The IKFI unit was an outcast.
We weren't "Claims", after all. But we shared the same floor as Claims, albeit with our own entrance that no one from the Claims Department deigned to use, because, after all, that would taint them.
There is an inherent snobbery that exists in any office. A pecking order. "We're better than....(insert department name here)."
We weren't "smart" like Claims. We did data entry. Some of the Claims supervisors even stopped by from time to time to let me know what my division was doing wrong, since they, naturally, were the end users. I didn't have a problem with that; I did have a problem with the way the feedback was conveyed. The condescension.
So, even though I had been a top Claims supervisor before my promotion, I was no longer part of the clique.
So, IKFI just went its own way.
We kept growing, and growing rapidly. We had to take over more office footage, because we were running out of room to seat everyone. We still had that mix of permanent employees and temps, but by this point, it was understood that a temp position was an audition, really, for permanent placement. A top performer was guaranteed the opportunity to be hired by the company, and that word had gotten around.
Our first Halloween rolled around, and we, naturally, were delighted to participate in the festivities.
You see, at our office, a tradition had been born back in the first year of our existence. I don't know exactly how it started, but I do know that I was part of its inception.
We dressed up, as a unit, generally, in some type of theme. That sounds innocuous enough, but what began as a simple dress-up contest with silly prizes, quickly snowballed into an all-out competition. Quickly, after that, it was not good enough to simply dress up. A group had to put on a "skit" of some sort; really wow the crowd...and especially the judges.
Oh, it became cutthroat.
It started like this:
And progressed to this:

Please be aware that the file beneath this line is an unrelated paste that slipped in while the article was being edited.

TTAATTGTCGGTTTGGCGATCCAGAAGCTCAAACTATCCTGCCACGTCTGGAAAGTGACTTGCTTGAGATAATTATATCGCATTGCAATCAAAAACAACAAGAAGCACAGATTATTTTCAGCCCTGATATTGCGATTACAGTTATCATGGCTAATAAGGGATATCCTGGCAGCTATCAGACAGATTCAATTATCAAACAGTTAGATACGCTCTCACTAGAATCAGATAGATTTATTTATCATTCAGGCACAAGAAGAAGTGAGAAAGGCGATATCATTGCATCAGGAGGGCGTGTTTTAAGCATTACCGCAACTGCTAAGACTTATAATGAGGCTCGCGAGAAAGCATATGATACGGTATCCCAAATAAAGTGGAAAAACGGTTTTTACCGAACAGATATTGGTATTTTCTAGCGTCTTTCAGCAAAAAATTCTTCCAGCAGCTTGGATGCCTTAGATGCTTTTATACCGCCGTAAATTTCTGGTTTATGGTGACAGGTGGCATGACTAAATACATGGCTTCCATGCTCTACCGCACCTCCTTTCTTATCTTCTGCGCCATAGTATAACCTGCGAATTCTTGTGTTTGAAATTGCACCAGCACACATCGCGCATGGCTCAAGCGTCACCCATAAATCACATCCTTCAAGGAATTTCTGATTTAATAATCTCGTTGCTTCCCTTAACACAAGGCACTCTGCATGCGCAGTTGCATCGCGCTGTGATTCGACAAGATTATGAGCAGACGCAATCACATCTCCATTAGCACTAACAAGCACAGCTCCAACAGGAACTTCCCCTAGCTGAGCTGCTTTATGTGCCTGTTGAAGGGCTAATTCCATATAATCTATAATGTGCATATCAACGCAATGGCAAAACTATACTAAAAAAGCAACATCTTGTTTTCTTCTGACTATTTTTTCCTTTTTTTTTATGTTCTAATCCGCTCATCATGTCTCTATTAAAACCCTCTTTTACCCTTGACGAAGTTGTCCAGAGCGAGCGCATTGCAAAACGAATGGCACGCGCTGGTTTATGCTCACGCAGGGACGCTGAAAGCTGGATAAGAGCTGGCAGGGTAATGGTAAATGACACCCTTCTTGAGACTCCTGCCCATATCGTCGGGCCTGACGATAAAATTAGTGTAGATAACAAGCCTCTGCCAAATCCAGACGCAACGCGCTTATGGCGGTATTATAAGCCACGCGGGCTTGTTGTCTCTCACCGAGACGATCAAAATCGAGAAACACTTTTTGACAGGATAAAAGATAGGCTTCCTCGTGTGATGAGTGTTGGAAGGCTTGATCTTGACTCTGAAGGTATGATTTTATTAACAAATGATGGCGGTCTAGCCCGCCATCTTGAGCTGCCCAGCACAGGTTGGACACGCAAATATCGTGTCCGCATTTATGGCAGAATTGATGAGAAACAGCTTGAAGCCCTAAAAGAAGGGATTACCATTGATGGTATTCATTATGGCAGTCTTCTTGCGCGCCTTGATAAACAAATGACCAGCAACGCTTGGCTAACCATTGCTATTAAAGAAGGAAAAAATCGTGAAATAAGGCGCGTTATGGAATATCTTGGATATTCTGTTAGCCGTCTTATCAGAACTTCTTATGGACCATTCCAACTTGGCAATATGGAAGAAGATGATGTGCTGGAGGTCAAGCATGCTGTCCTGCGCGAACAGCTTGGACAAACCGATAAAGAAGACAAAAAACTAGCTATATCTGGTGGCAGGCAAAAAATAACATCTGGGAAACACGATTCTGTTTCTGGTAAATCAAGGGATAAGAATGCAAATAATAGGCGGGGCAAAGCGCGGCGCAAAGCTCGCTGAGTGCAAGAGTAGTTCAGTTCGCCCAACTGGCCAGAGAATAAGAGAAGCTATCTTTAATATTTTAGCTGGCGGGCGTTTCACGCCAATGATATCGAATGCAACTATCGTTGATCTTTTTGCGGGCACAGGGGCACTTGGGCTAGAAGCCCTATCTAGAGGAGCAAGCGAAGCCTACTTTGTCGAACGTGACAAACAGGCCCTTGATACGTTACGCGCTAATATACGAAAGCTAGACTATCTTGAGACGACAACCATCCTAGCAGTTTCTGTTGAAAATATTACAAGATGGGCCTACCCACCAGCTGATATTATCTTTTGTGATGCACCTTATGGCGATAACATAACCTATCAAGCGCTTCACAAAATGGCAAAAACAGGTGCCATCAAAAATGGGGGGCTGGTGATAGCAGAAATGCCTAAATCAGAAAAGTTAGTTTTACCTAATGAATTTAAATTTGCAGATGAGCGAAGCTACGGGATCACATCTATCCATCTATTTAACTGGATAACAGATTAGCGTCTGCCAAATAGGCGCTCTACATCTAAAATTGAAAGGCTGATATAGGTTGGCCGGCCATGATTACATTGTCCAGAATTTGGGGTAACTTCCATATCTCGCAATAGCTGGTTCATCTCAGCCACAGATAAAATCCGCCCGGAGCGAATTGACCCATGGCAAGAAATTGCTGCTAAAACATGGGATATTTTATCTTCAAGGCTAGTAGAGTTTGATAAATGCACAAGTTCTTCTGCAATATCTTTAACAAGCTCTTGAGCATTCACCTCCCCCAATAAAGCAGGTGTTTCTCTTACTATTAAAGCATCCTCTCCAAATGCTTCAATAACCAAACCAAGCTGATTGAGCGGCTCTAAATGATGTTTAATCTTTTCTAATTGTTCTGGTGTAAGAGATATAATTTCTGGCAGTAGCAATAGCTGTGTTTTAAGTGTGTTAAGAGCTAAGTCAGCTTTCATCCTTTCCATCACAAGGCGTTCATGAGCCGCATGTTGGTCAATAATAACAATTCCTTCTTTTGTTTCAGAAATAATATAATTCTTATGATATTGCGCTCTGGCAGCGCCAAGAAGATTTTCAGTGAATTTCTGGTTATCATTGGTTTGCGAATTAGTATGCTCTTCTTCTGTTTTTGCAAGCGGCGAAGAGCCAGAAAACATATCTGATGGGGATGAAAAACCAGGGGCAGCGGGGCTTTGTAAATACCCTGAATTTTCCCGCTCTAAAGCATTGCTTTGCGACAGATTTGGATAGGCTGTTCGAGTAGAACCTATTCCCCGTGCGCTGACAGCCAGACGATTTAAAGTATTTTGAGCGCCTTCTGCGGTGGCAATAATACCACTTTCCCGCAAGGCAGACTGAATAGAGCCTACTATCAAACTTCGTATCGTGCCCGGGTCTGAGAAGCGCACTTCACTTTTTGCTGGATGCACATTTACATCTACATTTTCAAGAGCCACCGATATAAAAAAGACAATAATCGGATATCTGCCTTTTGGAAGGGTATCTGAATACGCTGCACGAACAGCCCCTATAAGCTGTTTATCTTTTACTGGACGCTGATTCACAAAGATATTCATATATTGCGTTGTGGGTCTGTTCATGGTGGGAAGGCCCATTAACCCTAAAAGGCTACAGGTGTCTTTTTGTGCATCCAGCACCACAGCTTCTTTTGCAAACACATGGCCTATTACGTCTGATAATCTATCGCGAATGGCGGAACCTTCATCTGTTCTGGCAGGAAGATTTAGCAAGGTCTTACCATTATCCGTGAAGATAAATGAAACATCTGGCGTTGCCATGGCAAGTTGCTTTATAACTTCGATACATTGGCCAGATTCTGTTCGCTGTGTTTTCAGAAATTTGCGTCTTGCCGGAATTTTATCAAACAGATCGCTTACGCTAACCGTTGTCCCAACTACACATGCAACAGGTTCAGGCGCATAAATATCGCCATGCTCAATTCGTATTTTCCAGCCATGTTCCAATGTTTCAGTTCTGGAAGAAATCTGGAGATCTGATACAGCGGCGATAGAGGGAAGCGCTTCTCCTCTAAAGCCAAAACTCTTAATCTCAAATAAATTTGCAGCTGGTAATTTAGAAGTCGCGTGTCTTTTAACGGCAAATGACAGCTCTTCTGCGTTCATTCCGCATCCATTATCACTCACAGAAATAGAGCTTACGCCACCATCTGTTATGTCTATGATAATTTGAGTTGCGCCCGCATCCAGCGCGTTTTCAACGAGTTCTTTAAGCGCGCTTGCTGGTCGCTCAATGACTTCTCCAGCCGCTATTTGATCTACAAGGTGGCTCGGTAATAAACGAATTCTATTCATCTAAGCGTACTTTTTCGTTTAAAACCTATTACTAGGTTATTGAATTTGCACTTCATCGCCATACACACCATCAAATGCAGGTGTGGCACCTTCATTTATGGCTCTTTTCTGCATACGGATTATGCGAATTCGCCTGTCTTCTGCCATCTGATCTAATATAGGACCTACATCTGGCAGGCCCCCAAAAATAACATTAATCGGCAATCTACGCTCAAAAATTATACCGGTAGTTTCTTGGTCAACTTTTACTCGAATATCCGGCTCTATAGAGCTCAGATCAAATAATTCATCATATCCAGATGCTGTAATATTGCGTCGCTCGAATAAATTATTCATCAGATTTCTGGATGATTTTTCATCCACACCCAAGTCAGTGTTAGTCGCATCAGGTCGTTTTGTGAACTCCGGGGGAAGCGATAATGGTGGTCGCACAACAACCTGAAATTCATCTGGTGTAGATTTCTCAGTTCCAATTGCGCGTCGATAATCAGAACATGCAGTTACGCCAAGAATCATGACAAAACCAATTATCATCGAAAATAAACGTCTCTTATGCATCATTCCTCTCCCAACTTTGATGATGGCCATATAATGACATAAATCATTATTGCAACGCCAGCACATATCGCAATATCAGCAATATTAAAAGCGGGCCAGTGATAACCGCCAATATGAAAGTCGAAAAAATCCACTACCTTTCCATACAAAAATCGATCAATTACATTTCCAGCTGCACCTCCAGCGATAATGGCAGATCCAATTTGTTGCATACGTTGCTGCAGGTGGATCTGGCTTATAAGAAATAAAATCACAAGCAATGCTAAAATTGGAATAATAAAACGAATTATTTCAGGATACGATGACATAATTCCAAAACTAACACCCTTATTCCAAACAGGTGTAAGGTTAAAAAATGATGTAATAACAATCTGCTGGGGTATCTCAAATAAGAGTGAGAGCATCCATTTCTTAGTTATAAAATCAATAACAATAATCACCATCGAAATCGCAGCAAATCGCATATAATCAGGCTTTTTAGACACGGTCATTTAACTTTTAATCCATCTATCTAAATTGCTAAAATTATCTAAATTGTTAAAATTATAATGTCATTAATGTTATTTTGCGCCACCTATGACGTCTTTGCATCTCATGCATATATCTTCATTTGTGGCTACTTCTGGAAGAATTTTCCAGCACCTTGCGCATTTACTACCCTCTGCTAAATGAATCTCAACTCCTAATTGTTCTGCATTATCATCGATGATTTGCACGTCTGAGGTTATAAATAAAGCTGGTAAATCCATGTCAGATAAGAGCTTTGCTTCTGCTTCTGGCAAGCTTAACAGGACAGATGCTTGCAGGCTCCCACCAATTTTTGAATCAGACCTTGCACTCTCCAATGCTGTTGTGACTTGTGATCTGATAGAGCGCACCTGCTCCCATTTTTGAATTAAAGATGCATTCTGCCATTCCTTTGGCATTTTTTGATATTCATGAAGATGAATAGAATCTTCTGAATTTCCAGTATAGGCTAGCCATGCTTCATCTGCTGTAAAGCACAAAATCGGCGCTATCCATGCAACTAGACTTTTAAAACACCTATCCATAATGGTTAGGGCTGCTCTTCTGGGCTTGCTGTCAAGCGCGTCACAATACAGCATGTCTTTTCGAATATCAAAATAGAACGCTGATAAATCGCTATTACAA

Since the IKFI people were considered morons and imbeciles, we decided to do a "Hee Haw" theme. It was wonderful. We had a lady dressed up as Minnie Pearl, with the price tag hanging from her flowered hat. We had all manner of rubes, especially me; we had a woman in her flannel nightgown and nightcap, ironing at her ironing board. We even had a cow.
That's me in my "cap".
My mentor, Carlene, and me (I looked lovely!)
Oh, we were all lovely hayseeds.
Unfortunately, we were encroaching, it seems, upon a time-honored tradition; and when we won grand prize, well, that just capped it.
It was not our fault that the Claims units were lame. They were timid. We were not. We had no reputation to uphold. We didn't care.
As time passed, and things started to snowball, I was given the green light to hire additional supervisors. We split into three units! And then we hired a second shift! Two more supervisors! All total, by the end, we had over 150 people in IKFI.....from three to one hundred and fifty. In about a year and a half.
The girl who was to become my "main supervisor", Laurel, had started out as an examiner in one of my Claims units. We found that we shared the same birthday, so that became a natural bond, a starting point for our relationship. When the opportunity arose to hire another supervisor, Laurel applied, and I took her immediately. Laurel was one of those people whom you feel like you've known all your life, even if you've only known her for a minute. She had that special touch.
Laurel became situated in a glass-walled supervisor cubicle halfway across the room from me. We could look out and wave to each other, but other communication required direct face-to-face interaction, or a phone call.
By this time, Phil had been "uploaded" to a more responsible position in Fresno, California, proving that it's not what you know; it's who you know. His replacement was Brenda, who'd been moved upstairs from the Customer Service Department. Brenda, in essence, shared manager responsibilities with the lovely (to herself) blonde-haired Linda, who was persnickety and decorum-obsessed. Both Linda and Brenda elevated their secretary, Lisa, to the highest level on the office pedestal. Lisa was, for all intents and purposes, third in line of ascension to the Acme throne; well above us mere supervisors.
Some supervisors dealt with that insult by cultivating Lisa's friendship. Laurel and I, on the other hand, dealt with it by being snarky at every turn.